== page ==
Thursday, August 21, 2008

BOOK REVIEW: The Boat by Nam Le

Nam Le took the literary world by storm with the publication of his debut collection of short stories The Boat. Collecting together seven stories that present disparate views on the world, The Boat presents Le’s versatility with narrative voice and subject matter.

The opening story “Love and Honor and Pity and Pride and Compassion and Sacrifice” is the most self-conscious and potentially autobiographical of the stories, featuring a young writer named Nam who is working Iowa Writer's Workshop master's when his father comes to visit. Urged to mine his personal story for material, Nam writes his father’s story prompting a conflict between the two, and contemplation on the nature of truth and memory. As a reader, this is the story which felt most contrived which may have been Le’s intention. It reads like a writing exercise from the very program he writes about and has none of the emotional depth of the six other stories. The critics raved about this story and its ties to the other stories (a character in “Love and Honor…” suggests to the fiction Nam Le: “You could totally exploit the Vietnamese thing. But instead, you choose to write about lesbian vampires and Colombian assassins and Hiroshima orphans — and New York painters with hemorrhoids.”). Le covers several of these topics in later stories: Colombian assassins in “Cartagena,” Hiroshima orphans in “Hiroshima” and New York painters in “Meeting Elise.”

The strongest story in my opinion is “Tehran Calling.” In a few short pages, Le produces many fully realized characters that all have incredibly distinct voices. The sense of menace experienced by Sarah during her visit to Tehran leaks from the page and affects the reader’s mood and pace of reading. I became jumpy while reading and the feeling of unease remained even when I returned to the story a second reading. The characters are sympathetic yet repulsive at the same time, a difficult feat for any writer and astonishing in one as young as Le.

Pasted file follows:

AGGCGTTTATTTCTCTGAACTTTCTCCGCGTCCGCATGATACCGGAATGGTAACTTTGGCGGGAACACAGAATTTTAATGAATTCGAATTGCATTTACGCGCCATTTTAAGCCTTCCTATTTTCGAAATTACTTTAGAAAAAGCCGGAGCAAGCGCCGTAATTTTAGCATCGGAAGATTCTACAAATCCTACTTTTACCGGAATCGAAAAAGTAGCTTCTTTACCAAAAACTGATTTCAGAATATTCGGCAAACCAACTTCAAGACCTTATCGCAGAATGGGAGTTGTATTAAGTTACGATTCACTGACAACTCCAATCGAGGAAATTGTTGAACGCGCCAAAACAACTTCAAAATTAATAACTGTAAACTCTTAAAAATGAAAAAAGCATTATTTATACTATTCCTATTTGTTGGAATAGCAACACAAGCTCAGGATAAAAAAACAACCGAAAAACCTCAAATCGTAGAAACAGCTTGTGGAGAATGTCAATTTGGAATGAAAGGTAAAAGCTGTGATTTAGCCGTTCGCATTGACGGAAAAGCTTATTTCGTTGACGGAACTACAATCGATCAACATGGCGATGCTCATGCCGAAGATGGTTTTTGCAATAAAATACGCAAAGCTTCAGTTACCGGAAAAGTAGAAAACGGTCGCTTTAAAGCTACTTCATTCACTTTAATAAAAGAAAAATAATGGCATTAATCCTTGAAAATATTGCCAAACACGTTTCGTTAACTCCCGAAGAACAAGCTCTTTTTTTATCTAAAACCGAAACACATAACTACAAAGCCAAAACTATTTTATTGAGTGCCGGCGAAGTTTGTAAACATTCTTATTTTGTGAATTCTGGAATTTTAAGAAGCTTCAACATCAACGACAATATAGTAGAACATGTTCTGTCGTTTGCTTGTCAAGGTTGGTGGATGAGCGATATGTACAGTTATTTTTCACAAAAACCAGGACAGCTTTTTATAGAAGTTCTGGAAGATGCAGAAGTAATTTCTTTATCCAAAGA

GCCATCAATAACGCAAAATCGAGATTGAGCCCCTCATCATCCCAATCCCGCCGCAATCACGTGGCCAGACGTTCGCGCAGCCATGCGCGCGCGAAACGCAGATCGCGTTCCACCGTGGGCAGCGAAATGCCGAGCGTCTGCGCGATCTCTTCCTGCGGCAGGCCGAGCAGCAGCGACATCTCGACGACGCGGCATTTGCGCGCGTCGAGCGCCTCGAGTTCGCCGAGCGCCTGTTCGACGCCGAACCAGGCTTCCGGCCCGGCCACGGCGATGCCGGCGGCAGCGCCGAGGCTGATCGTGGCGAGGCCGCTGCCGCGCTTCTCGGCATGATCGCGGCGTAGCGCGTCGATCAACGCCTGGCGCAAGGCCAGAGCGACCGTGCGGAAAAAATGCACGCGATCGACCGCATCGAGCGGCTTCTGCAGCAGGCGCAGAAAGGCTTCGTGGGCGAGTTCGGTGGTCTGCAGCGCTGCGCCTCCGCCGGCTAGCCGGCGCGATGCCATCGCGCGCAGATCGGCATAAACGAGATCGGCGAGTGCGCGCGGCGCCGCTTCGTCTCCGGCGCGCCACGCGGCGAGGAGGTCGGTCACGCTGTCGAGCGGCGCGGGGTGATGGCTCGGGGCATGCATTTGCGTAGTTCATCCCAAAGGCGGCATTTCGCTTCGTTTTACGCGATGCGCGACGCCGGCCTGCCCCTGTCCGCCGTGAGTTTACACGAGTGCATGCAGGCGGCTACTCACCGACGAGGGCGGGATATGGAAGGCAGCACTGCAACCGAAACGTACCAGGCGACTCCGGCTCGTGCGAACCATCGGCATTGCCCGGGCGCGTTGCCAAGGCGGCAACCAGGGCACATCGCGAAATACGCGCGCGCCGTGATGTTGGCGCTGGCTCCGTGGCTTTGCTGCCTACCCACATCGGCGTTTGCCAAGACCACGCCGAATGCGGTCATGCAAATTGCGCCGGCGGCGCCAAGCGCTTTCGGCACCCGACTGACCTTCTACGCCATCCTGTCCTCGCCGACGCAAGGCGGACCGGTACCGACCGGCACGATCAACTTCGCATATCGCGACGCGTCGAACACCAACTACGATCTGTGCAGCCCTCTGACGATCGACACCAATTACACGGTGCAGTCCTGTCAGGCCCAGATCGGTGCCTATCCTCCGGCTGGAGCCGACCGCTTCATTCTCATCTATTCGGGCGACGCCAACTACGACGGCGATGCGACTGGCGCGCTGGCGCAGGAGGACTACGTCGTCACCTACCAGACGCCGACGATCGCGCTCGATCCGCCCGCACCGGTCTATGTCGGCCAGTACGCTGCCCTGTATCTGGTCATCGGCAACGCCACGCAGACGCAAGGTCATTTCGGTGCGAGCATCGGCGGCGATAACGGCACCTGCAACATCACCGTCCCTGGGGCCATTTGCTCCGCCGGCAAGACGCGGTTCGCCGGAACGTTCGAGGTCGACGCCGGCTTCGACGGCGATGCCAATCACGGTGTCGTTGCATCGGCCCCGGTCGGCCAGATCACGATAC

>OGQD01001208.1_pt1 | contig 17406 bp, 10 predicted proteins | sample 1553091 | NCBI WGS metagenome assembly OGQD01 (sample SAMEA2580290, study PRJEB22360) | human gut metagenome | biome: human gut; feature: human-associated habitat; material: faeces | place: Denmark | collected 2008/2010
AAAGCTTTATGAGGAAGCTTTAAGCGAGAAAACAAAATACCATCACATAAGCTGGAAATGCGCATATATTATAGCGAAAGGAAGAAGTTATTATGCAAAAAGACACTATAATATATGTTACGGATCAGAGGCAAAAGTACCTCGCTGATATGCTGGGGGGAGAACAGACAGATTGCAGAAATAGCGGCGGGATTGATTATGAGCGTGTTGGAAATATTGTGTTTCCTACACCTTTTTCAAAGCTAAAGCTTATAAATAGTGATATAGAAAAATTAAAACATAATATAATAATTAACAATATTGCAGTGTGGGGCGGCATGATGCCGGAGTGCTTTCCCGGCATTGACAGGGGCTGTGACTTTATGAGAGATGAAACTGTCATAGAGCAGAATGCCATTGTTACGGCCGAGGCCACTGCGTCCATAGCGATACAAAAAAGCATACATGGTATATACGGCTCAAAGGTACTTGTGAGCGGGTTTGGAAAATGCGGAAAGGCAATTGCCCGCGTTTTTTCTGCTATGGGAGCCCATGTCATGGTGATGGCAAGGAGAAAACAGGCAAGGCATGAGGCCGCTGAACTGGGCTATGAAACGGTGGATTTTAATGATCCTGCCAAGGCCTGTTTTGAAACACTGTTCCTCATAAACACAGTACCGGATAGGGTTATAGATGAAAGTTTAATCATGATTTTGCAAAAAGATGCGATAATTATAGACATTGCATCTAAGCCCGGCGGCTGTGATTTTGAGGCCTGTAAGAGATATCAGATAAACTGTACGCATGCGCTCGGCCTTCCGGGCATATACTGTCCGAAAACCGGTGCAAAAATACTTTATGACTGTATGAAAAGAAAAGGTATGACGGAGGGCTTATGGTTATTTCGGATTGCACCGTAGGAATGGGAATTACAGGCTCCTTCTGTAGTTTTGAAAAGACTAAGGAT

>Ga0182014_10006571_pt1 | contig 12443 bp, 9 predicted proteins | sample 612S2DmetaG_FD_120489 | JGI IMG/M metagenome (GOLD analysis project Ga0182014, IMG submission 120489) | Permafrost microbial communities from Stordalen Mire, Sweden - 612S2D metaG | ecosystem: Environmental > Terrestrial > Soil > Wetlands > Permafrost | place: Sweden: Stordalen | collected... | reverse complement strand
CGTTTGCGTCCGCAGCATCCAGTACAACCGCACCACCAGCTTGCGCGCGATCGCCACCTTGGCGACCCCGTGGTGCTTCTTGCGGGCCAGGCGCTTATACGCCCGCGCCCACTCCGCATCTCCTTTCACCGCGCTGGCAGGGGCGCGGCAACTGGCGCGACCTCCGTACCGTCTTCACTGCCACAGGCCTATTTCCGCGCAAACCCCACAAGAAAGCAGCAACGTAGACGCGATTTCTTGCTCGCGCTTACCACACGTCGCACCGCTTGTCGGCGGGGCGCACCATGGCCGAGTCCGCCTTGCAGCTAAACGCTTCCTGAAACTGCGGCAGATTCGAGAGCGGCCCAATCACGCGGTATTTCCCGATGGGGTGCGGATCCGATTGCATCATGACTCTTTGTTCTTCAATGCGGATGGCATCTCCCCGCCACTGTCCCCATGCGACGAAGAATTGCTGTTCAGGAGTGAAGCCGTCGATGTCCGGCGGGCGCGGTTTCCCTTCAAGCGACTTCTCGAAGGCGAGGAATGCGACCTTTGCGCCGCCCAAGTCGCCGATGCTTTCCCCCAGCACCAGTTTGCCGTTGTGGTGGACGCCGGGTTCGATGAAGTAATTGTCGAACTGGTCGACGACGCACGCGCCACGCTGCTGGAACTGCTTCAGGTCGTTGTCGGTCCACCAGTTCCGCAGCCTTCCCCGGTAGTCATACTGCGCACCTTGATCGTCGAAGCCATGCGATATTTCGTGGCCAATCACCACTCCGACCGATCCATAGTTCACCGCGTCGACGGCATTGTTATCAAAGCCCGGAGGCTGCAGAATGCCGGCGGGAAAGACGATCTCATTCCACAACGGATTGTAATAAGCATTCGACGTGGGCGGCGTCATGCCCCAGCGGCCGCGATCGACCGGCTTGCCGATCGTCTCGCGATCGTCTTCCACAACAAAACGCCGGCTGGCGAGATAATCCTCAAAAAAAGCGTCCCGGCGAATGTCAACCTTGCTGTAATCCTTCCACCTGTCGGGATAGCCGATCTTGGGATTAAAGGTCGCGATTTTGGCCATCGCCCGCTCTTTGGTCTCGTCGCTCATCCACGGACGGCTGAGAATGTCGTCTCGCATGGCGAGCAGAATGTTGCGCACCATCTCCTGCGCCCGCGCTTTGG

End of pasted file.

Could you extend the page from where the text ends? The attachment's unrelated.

Nam Le shows his muscle in The Boat and it will be interesting to watch how he matures as a writer. From the promise shown here, he is without doubt a writer with great promise.

ISBN10: 030726808X
ISBN13: 9780307268082

288 Pages
Publisher: Knopf
Publication Date: May 2008
Author Website:


Thursday, August 07, 2008

BOOK REVIEW: Upside Down Inside Out by Monica McInerney

Eva Kennedy started working in her uncle’s Dublin delicatessen to help out her family, but what began as a helpful gesture led to the abandonment of her artistic aspirations. Now her uncle is looking to retire and has offered her the opportunity to take over the shop. Eva’s in a panic- can she handle the responsibility and, if she accepts, does that mean she’s given up her dreams of being an artist forever?

When she finds out that her boyfriend Dermot was only taking her out in an effort to buy her uncle’s shop, Eva makes a snap decision which takes her to Melbourne, Australia to visit her old friend Lainey. While there she meets Joseph Wheeler and the sparks immediately fly. Unfortunately Lainey introduced Eva at a party as Niamh, a famous Irish singer and artist, and Joseph, who in reality is a famous London designer, is incognito as a British backpacker. With so much confusion can they trust the feeling that they are falling for each other and can they turn a holiday romance turn into something real?

It must be stated at the outset that the plot of Upside Down Inside Out is thoroughly implausible. Once readers accept that this novel falls into the category of “summer read” (fun, light reading), belief can be suspended and the novel enjoyed for the charming story it is, rather than beating it up for its weaknesses. Monica McInerney has created memorable characters in Eva and Joseph and set them within a wonderfully paced story. These flawed yet lovable characters will quickly capture the heart of readers.

Upside Down Inside Out bears many of the characteristics of an author’s early novel; underdeveloped, stereotypical secondary characters, subplots handled with a heavy hand, and uneven pacing near the novel’s end as McInerney tries to tie up plot points too quickly. Despite these flaws, McInerney’s talent with words is evident and she crafts some delightful scenes.

ISBN10: 0345506243
ISBN13: 9780345506245

Trade Paperback
362 Pages
Publisher: Ballantine Books
Publication Date: June 24, 2008
Author website: